The Caribbean supporting regional oil production?
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OIL production, at least within the Caribbean region, appears to be a complicated discussion where the region’s energy needs are balanced with its vulnerability to the harsh effects of climate change- of which the petroleum industry is a notorious contributor.

Caribbean leaders spent much of the last few days engaging each other on critical issues affecting the people of the region. Among those issues emerged the need for regional energy security efforts, given the challenges (including rising prices and shortage) stemming from the Ukraine/ Russia crisis.

That plan, if finalised in the coming months, could see Caribbean countries harnessing the abundant oil and gas resources in Guyana and Suriname to meet the region’s energy needs. Trinidad and Tobago’s experience as a producer should also be harnessed.

I think oil production and its adverse impact on the environment are well understood. Continued oil production globally will contribute to global warming and disproportionately impact small countries threatened by constant natural disasters and whose people depend largely on the natural environment for sustenance. Guyana, for example, is particularly vulnerable to rising sea levels; the increased water level threatens a vulnerable coastline where most of the population lives.

Even so, it is logical to conclude that the global dependence on the resource constrains efforts to slow or stop oil production. Profits, too, if we’re being honest.

But the situation is not so simple for small, developing states- like us here in the Caribbean.

First, there is some historical context to consider. Caribbean historian Professor Verene Shepherd has said that the ecological crisis the Caribbean is confronted by has historical underpinnings.

She explained that the geographic location where the Caribbean nations have been established is vulnerable to natural disasters- earthquakes, hurricanes, floods, and volcanic eruptions. All of these are in one small region. The professor also underscored that our ancestors were “forcefully transported” to this region so that their labour could be exploited to enrich the European powers.

Geography aside, however, she draws attention to the land degradation caused by the monocropping of sugar and mass deforestation that led to the loss of valuable, protective forestry. The production of sugarcane, research Professor Shepherd referenced, has led to the loss of species and habitats.

But even now, there are interesting factors to consider.

Barbadian Prime Minister Mia Mottley, the Financial Times reported, said that it should be a conversation on equity; developing nations need the revenues from oil and gas sales to protect their countries from the harsh effects of climate change and to fund the transition to the use of more renewable energy sources. Guyana’s President, Dr. Irfaan Ali, during a recent interview with the News Room, echoed similar sentiments, emphasising that developing nations need the “space” to exploit their natural resources and fund their development.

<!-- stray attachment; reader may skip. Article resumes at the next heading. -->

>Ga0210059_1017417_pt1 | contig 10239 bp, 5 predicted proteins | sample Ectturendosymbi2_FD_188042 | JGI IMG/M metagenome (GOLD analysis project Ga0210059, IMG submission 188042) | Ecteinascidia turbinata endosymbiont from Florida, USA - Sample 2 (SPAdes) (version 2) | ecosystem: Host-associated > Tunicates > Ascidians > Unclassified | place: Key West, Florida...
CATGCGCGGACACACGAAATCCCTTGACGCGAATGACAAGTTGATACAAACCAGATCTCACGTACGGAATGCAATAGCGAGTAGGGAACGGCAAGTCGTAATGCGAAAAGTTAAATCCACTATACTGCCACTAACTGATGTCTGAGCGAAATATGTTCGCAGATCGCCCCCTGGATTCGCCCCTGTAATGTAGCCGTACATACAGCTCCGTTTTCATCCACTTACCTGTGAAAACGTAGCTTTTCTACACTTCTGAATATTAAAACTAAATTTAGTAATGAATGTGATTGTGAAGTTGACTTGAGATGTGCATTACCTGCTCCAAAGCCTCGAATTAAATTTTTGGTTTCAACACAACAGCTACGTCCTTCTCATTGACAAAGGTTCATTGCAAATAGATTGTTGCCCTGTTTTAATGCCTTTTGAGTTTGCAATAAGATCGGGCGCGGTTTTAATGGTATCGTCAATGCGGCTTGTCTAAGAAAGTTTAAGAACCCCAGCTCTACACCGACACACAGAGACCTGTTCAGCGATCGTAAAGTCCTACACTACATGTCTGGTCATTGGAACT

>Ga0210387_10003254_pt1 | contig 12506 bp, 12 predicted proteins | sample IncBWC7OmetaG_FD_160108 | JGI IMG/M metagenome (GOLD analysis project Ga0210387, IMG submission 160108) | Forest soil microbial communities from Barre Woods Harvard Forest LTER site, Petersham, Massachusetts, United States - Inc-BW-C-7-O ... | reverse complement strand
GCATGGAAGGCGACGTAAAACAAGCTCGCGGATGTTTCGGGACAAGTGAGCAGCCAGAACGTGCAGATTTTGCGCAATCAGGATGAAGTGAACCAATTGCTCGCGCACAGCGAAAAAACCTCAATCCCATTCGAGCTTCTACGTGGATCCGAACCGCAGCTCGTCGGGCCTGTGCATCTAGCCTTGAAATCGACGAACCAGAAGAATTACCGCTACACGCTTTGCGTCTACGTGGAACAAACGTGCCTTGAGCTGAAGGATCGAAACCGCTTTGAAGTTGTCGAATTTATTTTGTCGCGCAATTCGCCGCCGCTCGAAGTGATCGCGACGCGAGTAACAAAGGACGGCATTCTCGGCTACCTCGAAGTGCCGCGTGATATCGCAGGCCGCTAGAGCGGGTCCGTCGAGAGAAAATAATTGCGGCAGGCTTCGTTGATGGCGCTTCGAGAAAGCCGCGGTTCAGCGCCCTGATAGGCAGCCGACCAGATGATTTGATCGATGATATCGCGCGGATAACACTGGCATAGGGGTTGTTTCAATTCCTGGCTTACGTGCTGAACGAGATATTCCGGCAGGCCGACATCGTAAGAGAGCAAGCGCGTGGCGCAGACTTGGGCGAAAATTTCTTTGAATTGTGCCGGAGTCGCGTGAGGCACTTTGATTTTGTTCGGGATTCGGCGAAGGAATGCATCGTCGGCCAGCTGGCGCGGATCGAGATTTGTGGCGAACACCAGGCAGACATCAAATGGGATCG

Belizean Prime Minister John Briceño, the outgoing Chairman of the Caribbean Community (CARICOM), also believes that Caribbean countries should be allowed to produce these resources because they have long practised environmental stewardship- even when developed countries used oil and gas to, literally, fuel their development.

Though these calls could be seen as reasonable, let’s not forget that the actual production of these resources can lead to harmful ramifications. Aside from the harmful emissions released when oil and gas resources are burnt, an oil spill, for example, can wipe out entire marine ecosystems- killing animals and plants, and disrupting livelihoods for some (like fisher folk).

All that said, the region seems intent on supporting oil and gas production within the region- because it just seems fair that way. While that happens, I think it is important for such efforts to be made with the utmost environmental safeguards in place- lest the Caribbean suffer much more than it already has.

If you would like to connect with me to discuss the column or any of my previous work, please feel free to email me at: vish14ragobeer@gmail.com

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